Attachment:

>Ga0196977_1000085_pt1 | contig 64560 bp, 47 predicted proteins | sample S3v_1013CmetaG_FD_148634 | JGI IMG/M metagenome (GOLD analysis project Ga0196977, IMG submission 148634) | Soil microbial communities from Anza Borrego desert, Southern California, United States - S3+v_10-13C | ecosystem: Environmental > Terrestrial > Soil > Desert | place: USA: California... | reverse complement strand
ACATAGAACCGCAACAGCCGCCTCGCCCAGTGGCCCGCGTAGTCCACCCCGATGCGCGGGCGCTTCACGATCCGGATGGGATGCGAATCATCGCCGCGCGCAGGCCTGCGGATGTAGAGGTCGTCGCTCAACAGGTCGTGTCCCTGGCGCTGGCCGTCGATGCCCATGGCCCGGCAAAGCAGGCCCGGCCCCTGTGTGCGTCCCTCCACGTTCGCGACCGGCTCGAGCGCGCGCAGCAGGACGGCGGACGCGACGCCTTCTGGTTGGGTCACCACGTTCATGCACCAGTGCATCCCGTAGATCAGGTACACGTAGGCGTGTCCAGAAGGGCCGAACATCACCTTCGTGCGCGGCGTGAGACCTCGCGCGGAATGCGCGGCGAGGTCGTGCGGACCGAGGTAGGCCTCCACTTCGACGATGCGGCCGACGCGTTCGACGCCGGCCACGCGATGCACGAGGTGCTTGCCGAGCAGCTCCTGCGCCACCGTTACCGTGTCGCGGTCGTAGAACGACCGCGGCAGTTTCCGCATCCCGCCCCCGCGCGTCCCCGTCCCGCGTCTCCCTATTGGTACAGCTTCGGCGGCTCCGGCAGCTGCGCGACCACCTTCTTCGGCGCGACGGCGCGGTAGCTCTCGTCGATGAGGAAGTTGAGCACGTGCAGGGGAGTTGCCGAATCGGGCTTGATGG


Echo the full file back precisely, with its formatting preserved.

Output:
>Ga0196977_1000085_pt1 | contig 64560 bp, 47 predicted proteins | sample S3v_1013CmetaG_FD_148634 | JGI IMG/M metagenome (GOLD analysis project Ga0196977, IMG submission 148634) | Soil microbial communities from Anza Borrego desert, Southern California, United States - S3+v_10-13C | ecosystem: Environmental > Terrestrial > Soil > Desert | place: USA: California... | reverse complement strand
ACATAGAACCGCAACAGCCGCCTCGCCCAGTGGCCCGCGTAGTCCACCCCGATGCGCGGGCGCTTCACGATCCGGATGGGATGCGAATCATCGCCGCGCGCAGGCCTGCGGATGTAGAGGTCGTCGCTCAACAGGTCGTGTCCCTGGCGCTGGCCGTCGATGCCCATGGCCCGGCAAAGCAGGCCCGGCCCCTGTGTGCGTCCCTCCACGTTCGCGACCGGCTCGAGCGCGCGCAGCAGGACGGCGGACGCGACGCCTTCTGGTTGGGTCACCACGTTCATGCACCAGTGCATCCCGTAGATCAGGTACACGTAGGCGTGTCCAGAAGGGCCGAACATCACCTTCGTGCGCGGCGTGAGACCTCGCGCGGAATGCGCGGCGAGGTCGTGCGGACCGAGGTAGGCCTCCACTTCGACGATGCGGCCGACGCGTTCGACGCCGGCCACGCGATGCACGAGGTGCTTGCCGAGCAGCTCCTGCGCCACCGTTACCGTGTCGCGGTCGTAGAACGACCGCGGCAGTTTCCGCATCCCGCCCCCGCGCGTCCCCGTCCCGCGTCTCCCTATTGGTACAGCTTCGGCGGCTCCGGCAGCTGCGCGACCACCTTCTTCGGCGCGACGGCGCGGTAGCTCTCGTCGATGAGGAAGTTGAGCACGTGCAGGGGAGTTGCCGAATCGGGCTTGATGG